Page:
It takes about 10 minutes to read Adam Shatz’ searching, incisive piece about the late Pharoah Sanders’ only-just-rereleased 1977 album, Pharoah—in other words, half the length of the album’s opening number, “Harvest Time.” Read the first few paragraphs, then cue up the song so you can experience them together. One of the most pleasing multimedia experiences you’ll have this week.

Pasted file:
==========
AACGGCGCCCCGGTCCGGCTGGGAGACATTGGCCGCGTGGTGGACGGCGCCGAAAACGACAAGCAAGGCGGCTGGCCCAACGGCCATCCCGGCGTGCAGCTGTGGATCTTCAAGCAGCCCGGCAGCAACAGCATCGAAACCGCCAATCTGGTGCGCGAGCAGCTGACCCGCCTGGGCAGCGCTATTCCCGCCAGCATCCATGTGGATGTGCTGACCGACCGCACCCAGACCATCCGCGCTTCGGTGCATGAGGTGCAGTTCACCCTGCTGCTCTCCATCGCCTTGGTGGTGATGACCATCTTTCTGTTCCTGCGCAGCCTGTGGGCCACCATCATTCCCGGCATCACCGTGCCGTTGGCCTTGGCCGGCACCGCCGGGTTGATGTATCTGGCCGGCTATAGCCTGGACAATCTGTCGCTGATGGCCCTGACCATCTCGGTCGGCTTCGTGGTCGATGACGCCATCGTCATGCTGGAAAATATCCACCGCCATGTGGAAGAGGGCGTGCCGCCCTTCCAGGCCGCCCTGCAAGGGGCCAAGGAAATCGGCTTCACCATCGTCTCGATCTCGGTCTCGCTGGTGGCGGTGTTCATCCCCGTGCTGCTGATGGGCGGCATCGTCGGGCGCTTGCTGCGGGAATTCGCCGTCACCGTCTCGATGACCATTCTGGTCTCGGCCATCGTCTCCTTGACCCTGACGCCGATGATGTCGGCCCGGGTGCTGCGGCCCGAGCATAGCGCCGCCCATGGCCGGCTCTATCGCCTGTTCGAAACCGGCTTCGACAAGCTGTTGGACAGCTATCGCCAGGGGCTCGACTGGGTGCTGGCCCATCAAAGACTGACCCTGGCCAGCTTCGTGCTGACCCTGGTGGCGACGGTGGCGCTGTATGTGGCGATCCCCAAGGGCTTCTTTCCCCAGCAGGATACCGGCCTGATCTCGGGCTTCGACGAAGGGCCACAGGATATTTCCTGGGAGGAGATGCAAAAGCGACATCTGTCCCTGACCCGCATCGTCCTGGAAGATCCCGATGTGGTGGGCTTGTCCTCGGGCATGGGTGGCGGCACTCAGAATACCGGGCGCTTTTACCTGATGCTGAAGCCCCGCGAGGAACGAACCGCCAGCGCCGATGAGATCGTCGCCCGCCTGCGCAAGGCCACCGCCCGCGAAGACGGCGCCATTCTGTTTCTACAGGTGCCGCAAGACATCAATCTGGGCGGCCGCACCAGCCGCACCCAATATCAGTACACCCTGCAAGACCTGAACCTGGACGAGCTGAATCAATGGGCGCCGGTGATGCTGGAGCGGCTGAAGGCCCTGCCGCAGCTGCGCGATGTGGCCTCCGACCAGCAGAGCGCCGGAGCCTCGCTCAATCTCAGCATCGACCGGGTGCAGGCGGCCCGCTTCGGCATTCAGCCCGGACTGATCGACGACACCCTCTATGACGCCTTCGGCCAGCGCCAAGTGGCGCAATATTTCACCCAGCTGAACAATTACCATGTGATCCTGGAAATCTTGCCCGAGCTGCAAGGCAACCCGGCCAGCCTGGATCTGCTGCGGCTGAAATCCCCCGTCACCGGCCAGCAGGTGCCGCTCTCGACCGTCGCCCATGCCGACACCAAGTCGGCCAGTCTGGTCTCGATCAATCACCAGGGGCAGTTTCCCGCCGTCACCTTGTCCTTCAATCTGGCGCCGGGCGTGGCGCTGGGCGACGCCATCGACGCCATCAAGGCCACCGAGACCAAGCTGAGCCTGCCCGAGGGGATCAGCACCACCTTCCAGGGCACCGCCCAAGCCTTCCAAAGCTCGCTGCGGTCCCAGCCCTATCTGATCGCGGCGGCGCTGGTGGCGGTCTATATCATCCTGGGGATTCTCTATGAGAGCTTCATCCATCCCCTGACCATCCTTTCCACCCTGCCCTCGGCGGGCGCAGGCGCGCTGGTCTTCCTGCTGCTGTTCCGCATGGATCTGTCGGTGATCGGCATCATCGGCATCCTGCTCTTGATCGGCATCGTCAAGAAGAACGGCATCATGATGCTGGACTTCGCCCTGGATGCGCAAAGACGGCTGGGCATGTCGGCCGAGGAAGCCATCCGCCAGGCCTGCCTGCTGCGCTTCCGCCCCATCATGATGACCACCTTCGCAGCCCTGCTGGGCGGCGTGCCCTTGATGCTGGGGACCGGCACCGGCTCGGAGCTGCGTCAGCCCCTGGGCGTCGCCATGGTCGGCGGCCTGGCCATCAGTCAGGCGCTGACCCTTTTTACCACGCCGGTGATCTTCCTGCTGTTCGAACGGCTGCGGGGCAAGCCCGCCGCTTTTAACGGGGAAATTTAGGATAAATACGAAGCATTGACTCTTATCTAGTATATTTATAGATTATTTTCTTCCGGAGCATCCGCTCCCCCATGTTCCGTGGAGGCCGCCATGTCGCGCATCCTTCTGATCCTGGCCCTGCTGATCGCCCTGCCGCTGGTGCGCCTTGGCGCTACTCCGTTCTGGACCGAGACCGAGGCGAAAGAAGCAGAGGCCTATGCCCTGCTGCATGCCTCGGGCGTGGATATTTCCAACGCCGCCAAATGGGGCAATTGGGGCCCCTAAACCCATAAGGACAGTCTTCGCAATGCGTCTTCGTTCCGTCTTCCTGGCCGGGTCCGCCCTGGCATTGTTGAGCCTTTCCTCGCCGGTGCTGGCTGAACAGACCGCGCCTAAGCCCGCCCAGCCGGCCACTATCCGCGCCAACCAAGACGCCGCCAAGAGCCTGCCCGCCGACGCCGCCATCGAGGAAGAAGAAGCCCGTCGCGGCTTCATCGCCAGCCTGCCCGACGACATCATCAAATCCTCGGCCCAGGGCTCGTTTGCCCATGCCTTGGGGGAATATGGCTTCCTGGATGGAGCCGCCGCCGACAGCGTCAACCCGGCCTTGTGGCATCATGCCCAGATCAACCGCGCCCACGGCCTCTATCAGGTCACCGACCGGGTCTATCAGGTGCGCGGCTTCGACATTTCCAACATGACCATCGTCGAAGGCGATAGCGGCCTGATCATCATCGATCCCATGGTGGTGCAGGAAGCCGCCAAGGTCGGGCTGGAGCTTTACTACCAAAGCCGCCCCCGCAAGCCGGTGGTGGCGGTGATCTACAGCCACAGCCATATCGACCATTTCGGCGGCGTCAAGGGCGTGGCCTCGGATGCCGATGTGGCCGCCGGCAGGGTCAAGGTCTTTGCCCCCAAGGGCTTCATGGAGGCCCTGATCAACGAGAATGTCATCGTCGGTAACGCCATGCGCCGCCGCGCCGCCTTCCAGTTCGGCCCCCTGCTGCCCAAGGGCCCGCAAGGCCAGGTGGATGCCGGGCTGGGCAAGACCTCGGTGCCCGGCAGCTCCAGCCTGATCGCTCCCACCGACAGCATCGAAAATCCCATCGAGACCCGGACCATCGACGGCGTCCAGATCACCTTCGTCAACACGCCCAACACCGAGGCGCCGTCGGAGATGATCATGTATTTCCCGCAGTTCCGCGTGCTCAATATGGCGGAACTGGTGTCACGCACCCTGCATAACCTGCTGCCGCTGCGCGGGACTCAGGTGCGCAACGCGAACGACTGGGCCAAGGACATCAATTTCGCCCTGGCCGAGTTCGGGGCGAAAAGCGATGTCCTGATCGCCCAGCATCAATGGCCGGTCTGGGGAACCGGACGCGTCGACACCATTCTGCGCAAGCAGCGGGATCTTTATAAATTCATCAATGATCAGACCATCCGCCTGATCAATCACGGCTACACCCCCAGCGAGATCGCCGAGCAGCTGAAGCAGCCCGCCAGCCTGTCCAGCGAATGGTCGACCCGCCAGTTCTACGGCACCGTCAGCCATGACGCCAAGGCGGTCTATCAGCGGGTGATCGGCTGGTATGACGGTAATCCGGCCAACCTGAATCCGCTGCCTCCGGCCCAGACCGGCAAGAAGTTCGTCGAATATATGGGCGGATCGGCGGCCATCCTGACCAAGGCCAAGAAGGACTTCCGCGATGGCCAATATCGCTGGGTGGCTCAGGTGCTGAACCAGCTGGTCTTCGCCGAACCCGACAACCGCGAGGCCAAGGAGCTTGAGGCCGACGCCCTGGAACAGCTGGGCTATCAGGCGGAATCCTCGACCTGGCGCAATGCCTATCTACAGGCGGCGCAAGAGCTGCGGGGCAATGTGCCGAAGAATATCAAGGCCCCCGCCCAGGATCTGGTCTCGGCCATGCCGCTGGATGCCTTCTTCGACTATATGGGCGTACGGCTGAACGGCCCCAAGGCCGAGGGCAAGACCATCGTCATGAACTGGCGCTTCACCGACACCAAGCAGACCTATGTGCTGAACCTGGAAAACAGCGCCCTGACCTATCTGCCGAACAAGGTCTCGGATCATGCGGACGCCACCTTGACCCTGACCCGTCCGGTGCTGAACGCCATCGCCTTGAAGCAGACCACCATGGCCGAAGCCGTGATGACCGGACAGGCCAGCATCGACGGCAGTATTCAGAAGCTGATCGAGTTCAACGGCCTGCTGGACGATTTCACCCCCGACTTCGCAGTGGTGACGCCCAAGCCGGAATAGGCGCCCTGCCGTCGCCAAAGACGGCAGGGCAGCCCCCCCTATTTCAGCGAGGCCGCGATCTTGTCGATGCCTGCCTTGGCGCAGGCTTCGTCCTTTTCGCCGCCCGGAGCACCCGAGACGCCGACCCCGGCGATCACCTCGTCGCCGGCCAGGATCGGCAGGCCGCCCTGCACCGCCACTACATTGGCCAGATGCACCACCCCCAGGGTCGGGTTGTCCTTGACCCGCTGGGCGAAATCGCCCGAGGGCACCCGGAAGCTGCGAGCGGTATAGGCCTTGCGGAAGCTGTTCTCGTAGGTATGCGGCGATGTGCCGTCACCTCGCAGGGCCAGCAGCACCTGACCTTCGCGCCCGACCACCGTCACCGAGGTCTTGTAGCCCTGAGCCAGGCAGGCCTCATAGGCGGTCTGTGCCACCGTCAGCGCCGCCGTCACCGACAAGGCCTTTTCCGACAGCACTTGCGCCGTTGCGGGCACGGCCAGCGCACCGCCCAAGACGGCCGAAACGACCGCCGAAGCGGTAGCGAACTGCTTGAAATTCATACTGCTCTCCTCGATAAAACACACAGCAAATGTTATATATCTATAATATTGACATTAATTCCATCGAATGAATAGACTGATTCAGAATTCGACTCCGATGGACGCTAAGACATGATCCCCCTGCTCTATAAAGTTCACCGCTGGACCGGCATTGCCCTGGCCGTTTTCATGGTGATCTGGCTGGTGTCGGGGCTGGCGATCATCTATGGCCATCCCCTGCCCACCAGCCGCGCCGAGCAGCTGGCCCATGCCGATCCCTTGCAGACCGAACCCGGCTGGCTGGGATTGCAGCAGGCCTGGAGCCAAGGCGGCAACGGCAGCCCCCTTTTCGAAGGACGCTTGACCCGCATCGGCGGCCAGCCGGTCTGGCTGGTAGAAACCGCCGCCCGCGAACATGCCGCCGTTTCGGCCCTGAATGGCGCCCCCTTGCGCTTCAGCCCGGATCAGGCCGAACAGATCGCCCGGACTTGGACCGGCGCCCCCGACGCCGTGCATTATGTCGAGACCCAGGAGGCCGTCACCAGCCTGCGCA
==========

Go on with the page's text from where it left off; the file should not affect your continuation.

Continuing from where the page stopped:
When Sanders reappears, he explores the range of his instrument, sometimes letting out cries that suggest the falsetto leaps of a soul singer, at others descending, with a quietness bordering on secrecy, into the lower registers of the horn—all the while never losing the thread of the melody. Halfway into the piece he plays his signature flutter, but it’s unusually understated for Sanders, and instead of rising to a scream he descends, accompanied by Muñoz and Neil, into the softest of whispers, until we hear nothing but his mouthpiece—something a more “professional” recording might have corrected, but which only adds to the music’s sensuousness. After the sounding of a gong, Bedria Sanders enters on harmonium, producing a drone that moves toward us and recedes, a sound that Pharoah mimics with long, undulating tones.